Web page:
3

My French AirBnB guest told me that "cette nuit" would indicate "last night", whereas I would have thought it would mean "tonight." How can I express each of those two things? Are there multiple ways? Or, as he said, would it depend on context (past tense/future tense)?

Also, is "la nuit dernière" completely wrong?

5

"Cette nuit" alone is ambiguous, just like "cette semaine" is ambiguous when used during the weekend (it can mean last week or next week).

As often in such situation, the context should give a hint to make the term unequivocal:

  • "Cette nuit il a plu" -> It rained last night
  • "Cette nuit il pleuvra" -> It is going to rain tonight

Also, I would say that the later it is in the day, the more likely "cette nuit" means tonight.

  • 1
    What you say is true, and your last sentence in particular makes a good point. But I would say that in my experience it is far more common for cette nuit to be used to refer to last night than tonight. It is mostly a faux ami, for an anglophone - at least something to be aware of. – Drew Jul 17 '14 at 2:09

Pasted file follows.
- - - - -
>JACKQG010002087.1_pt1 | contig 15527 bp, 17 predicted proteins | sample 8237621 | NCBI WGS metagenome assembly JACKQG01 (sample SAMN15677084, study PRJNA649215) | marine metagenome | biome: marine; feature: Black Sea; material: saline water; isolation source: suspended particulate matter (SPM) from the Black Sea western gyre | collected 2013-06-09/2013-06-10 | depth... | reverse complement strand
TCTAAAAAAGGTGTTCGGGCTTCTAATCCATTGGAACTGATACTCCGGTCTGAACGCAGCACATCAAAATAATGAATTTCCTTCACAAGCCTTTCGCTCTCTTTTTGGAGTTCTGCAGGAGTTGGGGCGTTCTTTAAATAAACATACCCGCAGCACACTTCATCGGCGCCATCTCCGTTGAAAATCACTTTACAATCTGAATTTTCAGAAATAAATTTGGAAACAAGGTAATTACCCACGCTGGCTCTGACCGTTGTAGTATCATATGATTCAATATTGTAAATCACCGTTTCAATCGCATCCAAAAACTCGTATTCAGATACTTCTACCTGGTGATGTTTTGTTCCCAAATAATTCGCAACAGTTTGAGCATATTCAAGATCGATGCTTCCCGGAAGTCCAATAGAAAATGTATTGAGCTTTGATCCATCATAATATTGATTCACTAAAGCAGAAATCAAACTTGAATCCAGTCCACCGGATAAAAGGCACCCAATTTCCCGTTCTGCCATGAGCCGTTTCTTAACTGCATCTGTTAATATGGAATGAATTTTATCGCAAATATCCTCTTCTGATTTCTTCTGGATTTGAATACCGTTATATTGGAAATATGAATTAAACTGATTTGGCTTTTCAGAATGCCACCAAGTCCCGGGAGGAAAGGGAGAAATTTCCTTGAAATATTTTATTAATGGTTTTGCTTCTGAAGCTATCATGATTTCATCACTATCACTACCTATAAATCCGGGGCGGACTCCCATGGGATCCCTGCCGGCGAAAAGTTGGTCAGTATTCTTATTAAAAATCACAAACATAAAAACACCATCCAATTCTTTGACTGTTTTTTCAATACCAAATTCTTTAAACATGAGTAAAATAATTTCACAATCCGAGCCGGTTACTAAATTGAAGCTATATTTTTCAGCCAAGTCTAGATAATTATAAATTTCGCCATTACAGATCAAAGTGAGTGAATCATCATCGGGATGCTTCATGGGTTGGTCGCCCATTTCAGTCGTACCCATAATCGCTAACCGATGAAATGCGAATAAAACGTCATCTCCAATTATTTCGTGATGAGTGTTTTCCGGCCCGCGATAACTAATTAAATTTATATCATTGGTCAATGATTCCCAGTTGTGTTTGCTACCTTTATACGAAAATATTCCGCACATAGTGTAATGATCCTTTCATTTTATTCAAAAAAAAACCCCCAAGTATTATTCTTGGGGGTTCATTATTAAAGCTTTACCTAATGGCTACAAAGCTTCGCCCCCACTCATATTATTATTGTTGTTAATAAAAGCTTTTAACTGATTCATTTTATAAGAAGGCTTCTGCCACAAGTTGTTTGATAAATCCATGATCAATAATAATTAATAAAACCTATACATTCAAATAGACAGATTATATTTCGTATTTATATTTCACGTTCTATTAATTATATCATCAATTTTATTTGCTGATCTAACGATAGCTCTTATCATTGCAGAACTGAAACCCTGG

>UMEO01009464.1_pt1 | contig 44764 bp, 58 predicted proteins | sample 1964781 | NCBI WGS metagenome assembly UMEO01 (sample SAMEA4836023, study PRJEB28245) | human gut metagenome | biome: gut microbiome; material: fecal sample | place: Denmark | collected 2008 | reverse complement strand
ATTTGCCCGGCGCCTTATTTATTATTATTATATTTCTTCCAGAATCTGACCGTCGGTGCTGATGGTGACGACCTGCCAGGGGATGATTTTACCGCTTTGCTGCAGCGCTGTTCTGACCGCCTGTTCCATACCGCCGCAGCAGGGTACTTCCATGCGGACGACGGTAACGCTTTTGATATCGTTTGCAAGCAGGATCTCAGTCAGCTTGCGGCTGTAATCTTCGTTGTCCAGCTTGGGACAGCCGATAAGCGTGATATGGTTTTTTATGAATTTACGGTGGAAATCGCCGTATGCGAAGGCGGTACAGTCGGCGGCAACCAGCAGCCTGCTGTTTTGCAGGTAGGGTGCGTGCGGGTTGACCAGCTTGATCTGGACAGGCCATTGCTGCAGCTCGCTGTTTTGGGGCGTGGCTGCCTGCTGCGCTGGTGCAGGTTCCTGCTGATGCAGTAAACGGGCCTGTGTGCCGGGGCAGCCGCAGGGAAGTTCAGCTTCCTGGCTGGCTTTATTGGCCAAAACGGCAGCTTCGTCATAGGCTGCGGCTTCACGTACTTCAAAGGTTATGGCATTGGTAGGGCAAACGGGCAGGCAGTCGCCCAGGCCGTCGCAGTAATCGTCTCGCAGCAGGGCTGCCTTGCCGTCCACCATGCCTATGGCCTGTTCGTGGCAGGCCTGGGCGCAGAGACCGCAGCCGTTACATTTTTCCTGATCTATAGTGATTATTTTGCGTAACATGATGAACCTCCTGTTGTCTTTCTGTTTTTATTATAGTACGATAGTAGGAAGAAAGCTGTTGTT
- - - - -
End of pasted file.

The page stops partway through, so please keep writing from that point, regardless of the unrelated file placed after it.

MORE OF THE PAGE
• 1
    @Drew I agree, also quite often to say tonight we say "ce soir" (even if it ends at 5 AM). – Franck Dernoncourt Jul 17 '14 at 2:15
  • 1
    Yep. Ce soir on rase gratis... – Drew Jul 17 '14 at 2:18
  • Is there a way to clarify? Like if someone asked me "When is the event?" and I wanted to say tonight, what could I say, aside from "L'événement aura lieu cette nuit"? Or should I just say "ce soir"? Like, with your weekend example, in English we would specify "this coming week" vs "this past week." – temporary_user_name Oct 28 '14 at 19:50

Your Answer

By clicking “Post Your Answer”, you agree to our terms of service, privacy policy and cookie policy

Not the answer you're looking for? Browse other questions tagged or ask your own question.